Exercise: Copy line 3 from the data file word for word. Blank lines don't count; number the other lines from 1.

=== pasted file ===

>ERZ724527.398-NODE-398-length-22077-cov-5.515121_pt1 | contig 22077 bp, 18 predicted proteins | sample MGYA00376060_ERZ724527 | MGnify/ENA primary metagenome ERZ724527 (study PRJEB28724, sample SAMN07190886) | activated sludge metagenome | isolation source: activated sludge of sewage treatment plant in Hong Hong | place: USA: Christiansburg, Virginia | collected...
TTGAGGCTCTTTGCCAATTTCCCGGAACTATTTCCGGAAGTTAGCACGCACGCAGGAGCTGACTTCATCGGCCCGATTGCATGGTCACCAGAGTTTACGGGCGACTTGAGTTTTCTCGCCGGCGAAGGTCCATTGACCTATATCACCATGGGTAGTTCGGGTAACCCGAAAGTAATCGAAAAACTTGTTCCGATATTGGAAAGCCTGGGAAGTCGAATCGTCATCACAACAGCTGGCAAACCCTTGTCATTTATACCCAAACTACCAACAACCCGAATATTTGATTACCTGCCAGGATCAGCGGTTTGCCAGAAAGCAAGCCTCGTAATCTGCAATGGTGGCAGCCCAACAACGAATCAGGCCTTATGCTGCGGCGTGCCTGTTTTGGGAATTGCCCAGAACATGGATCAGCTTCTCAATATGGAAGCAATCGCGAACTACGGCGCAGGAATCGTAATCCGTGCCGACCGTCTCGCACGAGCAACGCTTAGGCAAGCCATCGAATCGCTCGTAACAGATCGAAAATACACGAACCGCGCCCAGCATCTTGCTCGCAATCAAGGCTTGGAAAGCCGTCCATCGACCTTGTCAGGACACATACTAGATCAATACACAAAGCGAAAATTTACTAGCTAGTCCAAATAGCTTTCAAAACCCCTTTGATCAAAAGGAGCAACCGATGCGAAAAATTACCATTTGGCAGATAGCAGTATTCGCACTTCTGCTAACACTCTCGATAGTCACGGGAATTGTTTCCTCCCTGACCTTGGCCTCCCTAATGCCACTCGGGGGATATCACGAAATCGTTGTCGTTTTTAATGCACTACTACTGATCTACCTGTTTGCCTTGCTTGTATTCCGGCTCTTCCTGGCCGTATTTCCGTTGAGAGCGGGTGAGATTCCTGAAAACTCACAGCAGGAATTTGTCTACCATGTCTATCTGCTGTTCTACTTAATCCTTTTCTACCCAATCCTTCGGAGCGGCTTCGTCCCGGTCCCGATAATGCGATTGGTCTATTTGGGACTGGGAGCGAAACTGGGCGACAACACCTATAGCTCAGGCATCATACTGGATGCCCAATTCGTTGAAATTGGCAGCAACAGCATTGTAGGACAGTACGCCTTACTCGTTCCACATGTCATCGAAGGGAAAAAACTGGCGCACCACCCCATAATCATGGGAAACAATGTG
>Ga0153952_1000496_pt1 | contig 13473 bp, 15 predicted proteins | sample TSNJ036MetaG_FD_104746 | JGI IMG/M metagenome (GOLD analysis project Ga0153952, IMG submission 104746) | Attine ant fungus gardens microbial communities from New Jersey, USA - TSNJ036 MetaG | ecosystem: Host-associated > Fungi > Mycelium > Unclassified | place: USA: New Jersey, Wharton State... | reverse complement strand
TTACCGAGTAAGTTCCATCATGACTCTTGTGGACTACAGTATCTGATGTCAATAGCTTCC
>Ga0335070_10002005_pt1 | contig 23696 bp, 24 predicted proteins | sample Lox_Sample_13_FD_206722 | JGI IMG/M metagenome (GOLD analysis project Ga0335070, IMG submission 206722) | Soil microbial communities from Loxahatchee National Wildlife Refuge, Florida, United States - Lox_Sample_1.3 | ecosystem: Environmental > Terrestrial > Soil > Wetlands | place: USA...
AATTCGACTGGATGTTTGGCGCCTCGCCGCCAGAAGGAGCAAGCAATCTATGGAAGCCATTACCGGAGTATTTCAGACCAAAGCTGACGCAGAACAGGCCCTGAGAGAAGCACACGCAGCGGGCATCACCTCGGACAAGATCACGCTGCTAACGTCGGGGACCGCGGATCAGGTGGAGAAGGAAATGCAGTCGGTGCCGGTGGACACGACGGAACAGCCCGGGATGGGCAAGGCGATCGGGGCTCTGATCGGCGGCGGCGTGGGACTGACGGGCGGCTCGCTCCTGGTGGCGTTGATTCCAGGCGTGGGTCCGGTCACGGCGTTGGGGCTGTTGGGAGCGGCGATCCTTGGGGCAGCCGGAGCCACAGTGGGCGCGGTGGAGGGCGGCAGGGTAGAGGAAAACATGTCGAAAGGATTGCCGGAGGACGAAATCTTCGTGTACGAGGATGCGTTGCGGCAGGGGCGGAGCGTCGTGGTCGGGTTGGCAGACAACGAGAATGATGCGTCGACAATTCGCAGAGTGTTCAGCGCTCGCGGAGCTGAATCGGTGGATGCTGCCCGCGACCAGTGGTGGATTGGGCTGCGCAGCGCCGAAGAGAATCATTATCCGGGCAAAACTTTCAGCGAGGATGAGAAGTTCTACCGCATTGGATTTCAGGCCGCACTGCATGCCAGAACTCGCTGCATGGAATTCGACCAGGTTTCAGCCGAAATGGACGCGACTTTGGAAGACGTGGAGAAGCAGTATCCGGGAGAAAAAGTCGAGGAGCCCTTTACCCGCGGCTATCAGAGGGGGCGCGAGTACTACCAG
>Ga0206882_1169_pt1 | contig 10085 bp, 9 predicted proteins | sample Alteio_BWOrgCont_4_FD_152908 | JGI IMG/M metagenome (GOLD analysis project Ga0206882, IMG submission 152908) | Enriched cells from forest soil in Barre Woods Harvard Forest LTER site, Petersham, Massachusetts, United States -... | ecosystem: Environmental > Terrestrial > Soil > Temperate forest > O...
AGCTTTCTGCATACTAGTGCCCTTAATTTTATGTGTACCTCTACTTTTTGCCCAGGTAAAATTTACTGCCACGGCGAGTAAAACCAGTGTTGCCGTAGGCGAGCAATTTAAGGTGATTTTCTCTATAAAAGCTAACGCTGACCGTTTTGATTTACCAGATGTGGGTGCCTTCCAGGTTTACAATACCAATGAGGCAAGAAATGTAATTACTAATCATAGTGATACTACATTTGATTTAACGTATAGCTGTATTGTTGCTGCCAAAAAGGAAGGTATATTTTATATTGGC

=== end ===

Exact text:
>Ga0153952_1000496_pt1 | contig 13473 bp, 15 predicted proteins | sample TSNJ036MetaG_FD_104746 | JGI IMG/M metagenome (GOLD analysis project Ga0153952, IMG submission 104746) | Attine ant fungus gardens microbial communities from New Jersey, USA - TSNJ036 MetaG | ecosystem: Host-associated > Fungi > Mycelium > Unclassified | place: USA: New Jersey, Wharton State... | reverse complement strand